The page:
Tiny Bubbles…

So it’s time again for New Years Eve and most of you probably have a nice bottle of bubbly champagne all ready for the big night. No matter if you’ve got Dom Perignon, Cristal, or even Cook’s Brut there’s one thing you will want to do.

Open it with style.

There are three ways to open a bottle of bubbly; the right way, the fun way, and the awesome way. Before we start on the directions, there are a few things to know about champagne.

Todd Says:

With champagne and sparkling wines the quality is directly related to the cost. The best rule of thumb is that the more you are willing to spend on a bottle, the better the bottle will be. If anyone wants to get me a nice bottle of champagne I’d ask for Moet & Chandon Dom Perignon, but this year Kenna and I will be changing it up and ringing in the new year with a bottle of Hawk Haven Merlot. Happy New Year everyone!

First of all, true champagne  has to come from the Champagne region of France, and can only contain Chardonnay, Pinot Noir and Pinot Meunier grapes. Otherwise what you have is simply a “sparkling wine.” Don’t let that bother you too much though, whether you have a cava, spumante, asti, prosecco or any other bubbly beverage, let your own tastes decide what you like the best.

Secondly, the bubbles in a real bottle of champagne come from a process called secondary fermentation. After the wine is produced, yeast and sugar are added to the bottle along with the wine and, over the course of at least a year, produce all those lovely bubbles. While they do look pretty, the pressure inside an average bottle of champagne is around 90 PSI. Compare that to the 30 PSI most car tires are pressurized for. When all that pressure is released, the cork can come off the bottle with considerable force.

Now let’s get on with the good bit!

 

The Right Way

This is the gentle and easy way to open up a bottle of bubbly. You won’t spill any, you won’t get foam everywhere, and the cork won’t go flying across the room. First, chill your champagne. A cold bottle of champagne is easier to open, and will not foam as easily. Next, carefully remove the foil wrapper and cage from the cork. Place a dish or hand towel over the cork, and firmly grasp the cork through the towel. Next, and this is the clever bit, rotate the bottle while firmly holding the cork in place. Hold the bottle at a slight angle, and gently rotate the bottle itself until the cork releases. This will produce a soft popping noise, not a loud pop, and the cork will not fly out of the bottle. Now you can enjoy your champagne with all of the bubbles still inside the bottle. Pour the champagne gently down the side of your glass to avoid a foamy head of bubbles.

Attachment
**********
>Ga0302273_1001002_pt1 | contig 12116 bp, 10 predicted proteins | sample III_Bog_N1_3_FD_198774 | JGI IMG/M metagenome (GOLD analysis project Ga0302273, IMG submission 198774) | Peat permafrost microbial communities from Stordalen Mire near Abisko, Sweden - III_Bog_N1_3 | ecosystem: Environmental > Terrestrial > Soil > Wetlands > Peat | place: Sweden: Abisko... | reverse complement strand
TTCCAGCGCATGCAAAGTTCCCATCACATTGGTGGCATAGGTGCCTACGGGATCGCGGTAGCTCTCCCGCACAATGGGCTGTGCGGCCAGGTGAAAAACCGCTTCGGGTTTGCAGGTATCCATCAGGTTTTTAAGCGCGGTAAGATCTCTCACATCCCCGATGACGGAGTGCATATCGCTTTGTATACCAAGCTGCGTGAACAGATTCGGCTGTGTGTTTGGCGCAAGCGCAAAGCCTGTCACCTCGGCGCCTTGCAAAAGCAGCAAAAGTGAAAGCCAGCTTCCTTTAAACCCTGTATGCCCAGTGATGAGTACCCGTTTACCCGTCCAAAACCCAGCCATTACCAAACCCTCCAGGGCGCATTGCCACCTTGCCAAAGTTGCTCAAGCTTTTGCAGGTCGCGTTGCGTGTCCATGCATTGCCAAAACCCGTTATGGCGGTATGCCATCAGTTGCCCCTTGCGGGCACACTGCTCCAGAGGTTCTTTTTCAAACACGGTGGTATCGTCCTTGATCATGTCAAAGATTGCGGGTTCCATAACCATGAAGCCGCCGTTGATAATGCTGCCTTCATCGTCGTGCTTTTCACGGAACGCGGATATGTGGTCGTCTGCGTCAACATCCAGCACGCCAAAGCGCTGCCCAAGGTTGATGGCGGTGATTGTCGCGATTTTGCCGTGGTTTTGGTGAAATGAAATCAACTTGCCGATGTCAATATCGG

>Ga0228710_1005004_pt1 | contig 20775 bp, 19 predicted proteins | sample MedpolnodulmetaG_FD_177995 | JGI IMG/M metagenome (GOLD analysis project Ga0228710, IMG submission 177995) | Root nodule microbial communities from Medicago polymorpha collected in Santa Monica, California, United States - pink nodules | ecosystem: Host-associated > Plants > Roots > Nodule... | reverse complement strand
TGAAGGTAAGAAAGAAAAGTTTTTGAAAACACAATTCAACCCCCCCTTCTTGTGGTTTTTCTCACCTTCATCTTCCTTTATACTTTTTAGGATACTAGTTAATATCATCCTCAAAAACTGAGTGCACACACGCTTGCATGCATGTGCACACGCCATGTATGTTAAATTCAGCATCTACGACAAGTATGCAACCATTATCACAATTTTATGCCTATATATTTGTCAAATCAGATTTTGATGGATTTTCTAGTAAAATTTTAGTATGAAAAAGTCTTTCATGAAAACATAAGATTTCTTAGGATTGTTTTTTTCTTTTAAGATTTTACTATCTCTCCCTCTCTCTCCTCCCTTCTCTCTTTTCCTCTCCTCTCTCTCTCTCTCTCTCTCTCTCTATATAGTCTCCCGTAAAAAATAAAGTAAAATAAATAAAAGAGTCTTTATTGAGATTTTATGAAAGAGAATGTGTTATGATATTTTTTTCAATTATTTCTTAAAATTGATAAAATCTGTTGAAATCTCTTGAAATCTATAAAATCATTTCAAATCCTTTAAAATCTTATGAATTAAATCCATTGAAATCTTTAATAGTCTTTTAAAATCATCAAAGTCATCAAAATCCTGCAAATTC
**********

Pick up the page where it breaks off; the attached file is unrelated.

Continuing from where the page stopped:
The Fun Way

I know, that first way doesn’t sound like a lot of fun. No big pop, no spray of foam, nothing. Well, this will fix that for you. First of all, don’t try this inside unless you want to clean up your kitchen, furniture and guests. Pick a spot outside and set it up as your designated champagne area. Make sure that you have a clear shot for the cork that doesn’t include any windows, cars, pets or guests. Next, carefully remove the foil wrapper and cage from your bottle. Making sure that the bottle is pointed at a slight upwards angle, and totally away from anything remotely breakable, vigorously shake the bottle several times. This alone may shoot the cork, and a large portion of champagne, in the direction you are facing. If the cork does not pop off stop shaking and do not point the bottle at yourself or anyone else. Take the ball of your thumb and firmly press against the base of the cork. Gently wiggle the cork back and forth until the pressure forces it from the neck of the bottle. After the cork is away, aim the fountain of foam at whatever or whoever you would like. Pour whatever is left of the champagne into your glasses. Find the cork if you can.

 

The Awesome Way

Did the fun way just not seem fun enough for you? Do you happen to have a cavalry saber lying around? Perfect! Sabrage is the art of opening a champagne bottle with a sword. It first started in Europe after the French Revolution when Napoleon’s cavalry had a lot of celebrating to do, but not many corkscrews. All you need is a bottle and a sword. First remove the foil and cage. Then, holding the bottle at a slight upward angle, quickly and firmly slide the saber up the neck of the bottle, striking the bottle at the lip. If done correctly the very top of the bottle neck will break off, with the cork still inside. This projectile of glass and cork will fly anywhere from 16 to 33 feet away. On second thought, don’t try this one. Even if you do have a sword. Hawk Haven does not recommend anyone other than trained professionals practice sabrage. Even they should probably think twice.

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